Slow Speed Ahead: 3 Vancouver Island Highways Can Expect Speed Limit Change

Vancouver Island is considered Canada’s West Coast playground. Boasting a number of wilderness parks and softly curving beaches, it is both a cosmopolitan center and a cozy vacation spot. The increased traffic as a result of its paradisian sites may be what’s caused the spike in crashes across the province. Regardless of what triggered it, the British Columbia government has taken action in an effort to bring that number down.


Three highways (15 stretches total) on Vancouver Island will see a reduction of 10 km/h; ironically, they were actually increased four years ago to combat accidents that were occurring in “certain corridors.” A new study found these three highways to be the most crash-prone in the region, and the province announced their speed limits would be rolled back accordingly.


  • The stretch of the Trans-Canada Highway from Cowichan Bay to Nanaimo will fall from 90 km/h to 80 km/h.


  • The stretch of Highway 19 from Parksville to Campbell River will fall from 120 km/h to 110 km/h.


  • The stretch of Highway 19 from Sayward to Bloedel will fall from 100 km/h to 90 km/h.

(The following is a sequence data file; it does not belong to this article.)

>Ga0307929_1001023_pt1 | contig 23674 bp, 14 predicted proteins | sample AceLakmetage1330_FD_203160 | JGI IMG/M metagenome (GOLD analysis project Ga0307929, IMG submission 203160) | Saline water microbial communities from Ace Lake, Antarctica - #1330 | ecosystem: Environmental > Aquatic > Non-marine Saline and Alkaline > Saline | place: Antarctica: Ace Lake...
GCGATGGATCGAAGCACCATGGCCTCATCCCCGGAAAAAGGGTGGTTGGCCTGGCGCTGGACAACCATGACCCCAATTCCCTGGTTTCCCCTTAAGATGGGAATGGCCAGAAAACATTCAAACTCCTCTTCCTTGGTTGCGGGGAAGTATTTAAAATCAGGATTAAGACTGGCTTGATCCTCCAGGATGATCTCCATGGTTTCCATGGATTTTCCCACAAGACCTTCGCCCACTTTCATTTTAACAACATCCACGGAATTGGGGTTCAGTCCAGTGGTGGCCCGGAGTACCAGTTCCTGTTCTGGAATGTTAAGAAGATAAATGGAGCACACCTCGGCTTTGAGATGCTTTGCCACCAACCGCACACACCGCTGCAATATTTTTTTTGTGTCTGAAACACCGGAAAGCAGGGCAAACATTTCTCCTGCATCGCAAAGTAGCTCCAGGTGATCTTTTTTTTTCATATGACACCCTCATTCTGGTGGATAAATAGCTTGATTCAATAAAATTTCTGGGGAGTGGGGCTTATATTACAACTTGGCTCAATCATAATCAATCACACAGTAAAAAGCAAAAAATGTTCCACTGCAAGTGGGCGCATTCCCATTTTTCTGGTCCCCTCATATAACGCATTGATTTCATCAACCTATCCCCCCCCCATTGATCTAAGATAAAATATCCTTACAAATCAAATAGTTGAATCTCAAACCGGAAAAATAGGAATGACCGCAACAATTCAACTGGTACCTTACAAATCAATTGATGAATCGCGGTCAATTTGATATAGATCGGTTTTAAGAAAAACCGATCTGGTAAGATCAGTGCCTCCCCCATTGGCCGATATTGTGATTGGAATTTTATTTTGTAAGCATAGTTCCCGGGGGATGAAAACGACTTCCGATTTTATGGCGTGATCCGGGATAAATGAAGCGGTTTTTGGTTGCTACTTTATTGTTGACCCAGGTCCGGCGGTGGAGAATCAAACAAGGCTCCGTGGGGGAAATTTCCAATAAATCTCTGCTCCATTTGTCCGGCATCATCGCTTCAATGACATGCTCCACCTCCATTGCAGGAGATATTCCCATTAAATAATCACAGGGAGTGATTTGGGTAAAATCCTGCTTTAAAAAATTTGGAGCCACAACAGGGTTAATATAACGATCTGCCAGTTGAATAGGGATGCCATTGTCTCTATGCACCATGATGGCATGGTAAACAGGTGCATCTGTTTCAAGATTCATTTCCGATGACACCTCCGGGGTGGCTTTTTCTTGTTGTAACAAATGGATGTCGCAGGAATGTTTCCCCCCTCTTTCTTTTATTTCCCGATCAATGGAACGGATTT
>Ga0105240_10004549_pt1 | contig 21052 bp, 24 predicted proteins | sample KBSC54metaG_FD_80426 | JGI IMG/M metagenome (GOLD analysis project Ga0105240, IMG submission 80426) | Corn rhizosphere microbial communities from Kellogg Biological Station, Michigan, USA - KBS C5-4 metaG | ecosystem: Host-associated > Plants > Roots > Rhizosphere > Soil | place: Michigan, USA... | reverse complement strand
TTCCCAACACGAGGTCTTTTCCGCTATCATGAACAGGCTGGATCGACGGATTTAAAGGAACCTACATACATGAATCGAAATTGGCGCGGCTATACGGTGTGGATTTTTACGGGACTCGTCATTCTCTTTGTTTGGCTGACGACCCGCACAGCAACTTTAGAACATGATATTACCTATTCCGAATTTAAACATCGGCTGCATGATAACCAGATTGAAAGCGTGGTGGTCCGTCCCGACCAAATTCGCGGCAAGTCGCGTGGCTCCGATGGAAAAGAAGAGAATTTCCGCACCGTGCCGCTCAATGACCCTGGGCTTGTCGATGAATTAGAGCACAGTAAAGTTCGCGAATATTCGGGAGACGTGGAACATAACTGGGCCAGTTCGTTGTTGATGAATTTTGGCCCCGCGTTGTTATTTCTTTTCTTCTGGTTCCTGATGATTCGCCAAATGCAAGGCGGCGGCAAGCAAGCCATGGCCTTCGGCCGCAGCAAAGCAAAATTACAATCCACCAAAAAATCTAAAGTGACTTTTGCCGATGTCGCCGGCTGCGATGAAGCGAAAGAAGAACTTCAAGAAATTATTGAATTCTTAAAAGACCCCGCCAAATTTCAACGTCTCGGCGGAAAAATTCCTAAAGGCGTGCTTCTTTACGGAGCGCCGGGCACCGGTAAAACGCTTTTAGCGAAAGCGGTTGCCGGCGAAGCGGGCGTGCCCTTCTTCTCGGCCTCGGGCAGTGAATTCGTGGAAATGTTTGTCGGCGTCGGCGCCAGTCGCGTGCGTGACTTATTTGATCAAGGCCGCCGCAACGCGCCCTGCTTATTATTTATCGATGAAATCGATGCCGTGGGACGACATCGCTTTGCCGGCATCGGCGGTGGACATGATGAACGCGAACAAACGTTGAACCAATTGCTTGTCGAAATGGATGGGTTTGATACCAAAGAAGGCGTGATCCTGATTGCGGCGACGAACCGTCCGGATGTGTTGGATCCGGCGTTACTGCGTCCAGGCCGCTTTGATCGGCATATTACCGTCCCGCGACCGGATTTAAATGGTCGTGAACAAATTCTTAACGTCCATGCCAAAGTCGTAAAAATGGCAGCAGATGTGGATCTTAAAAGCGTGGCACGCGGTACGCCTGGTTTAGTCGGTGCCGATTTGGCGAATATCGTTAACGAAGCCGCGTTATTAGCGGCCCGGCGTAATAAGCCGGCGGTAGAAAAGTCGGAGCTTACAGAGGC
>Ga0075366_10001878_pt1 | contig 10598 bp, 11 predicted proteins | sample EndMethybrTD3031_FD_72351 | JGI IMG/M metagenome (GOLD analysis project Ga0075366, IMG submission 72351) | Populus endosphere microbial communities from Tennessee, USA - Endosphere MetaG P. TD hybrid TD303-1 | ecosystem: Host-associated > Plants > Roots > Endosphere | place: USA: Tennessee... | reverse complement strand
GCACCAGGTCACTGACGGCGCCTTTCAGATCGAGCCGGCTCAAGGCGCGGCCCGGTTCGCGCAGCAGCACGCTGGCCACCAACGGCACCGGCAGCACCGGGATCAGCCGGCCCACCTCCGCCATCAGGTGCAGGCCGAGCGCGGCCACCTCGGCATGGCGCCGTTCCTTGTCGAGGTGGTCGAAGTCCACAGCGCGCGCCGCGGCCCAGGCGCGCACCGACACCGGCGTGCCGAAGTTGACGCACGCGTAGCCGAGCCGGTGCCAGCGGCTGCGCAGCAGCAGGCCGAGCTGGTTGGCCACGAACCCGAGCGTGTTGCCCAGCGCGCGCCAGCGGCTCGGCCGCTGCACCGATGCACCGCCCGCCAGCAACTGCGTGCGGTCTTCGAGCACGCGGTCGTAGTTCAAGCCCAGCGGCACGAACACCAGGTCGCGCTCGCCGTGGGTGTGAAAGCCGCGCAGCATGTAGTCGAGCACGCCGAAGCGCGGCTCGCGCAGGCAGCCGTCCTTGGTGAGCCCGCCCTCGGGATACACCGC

The ministry plans to replace around 339 speed limit signs by the end of the week, but the change has already gone into effect on a total of 660 kilometers of B.C. highways.


Since Canadian for-hire trucking firms are responsible for over 80% of the intra-provincial tonnage shipped, it’s important that heavy haul truckers — and Island trucking companies especially — stay aware of their speeds. Commercial logistics is vital in a country that spans over 9,000 kilometers; many GPS systems won’t recognize the speed change, so vigilance is essential for Island trucking companies that operate in the province — for both timely deliveries and safety.


“We know people want to get where they’re going quickly. Our job is to help make sure they also get there safely,” transportation minister Claire Trevena said in a statement. “Since the former government raised speed limits in 2014, serious crashes have been on the rise. By rolling back speed limits slightly, our goal is to reduce accidents, keep roads open, and protect the lives of British Columbians.”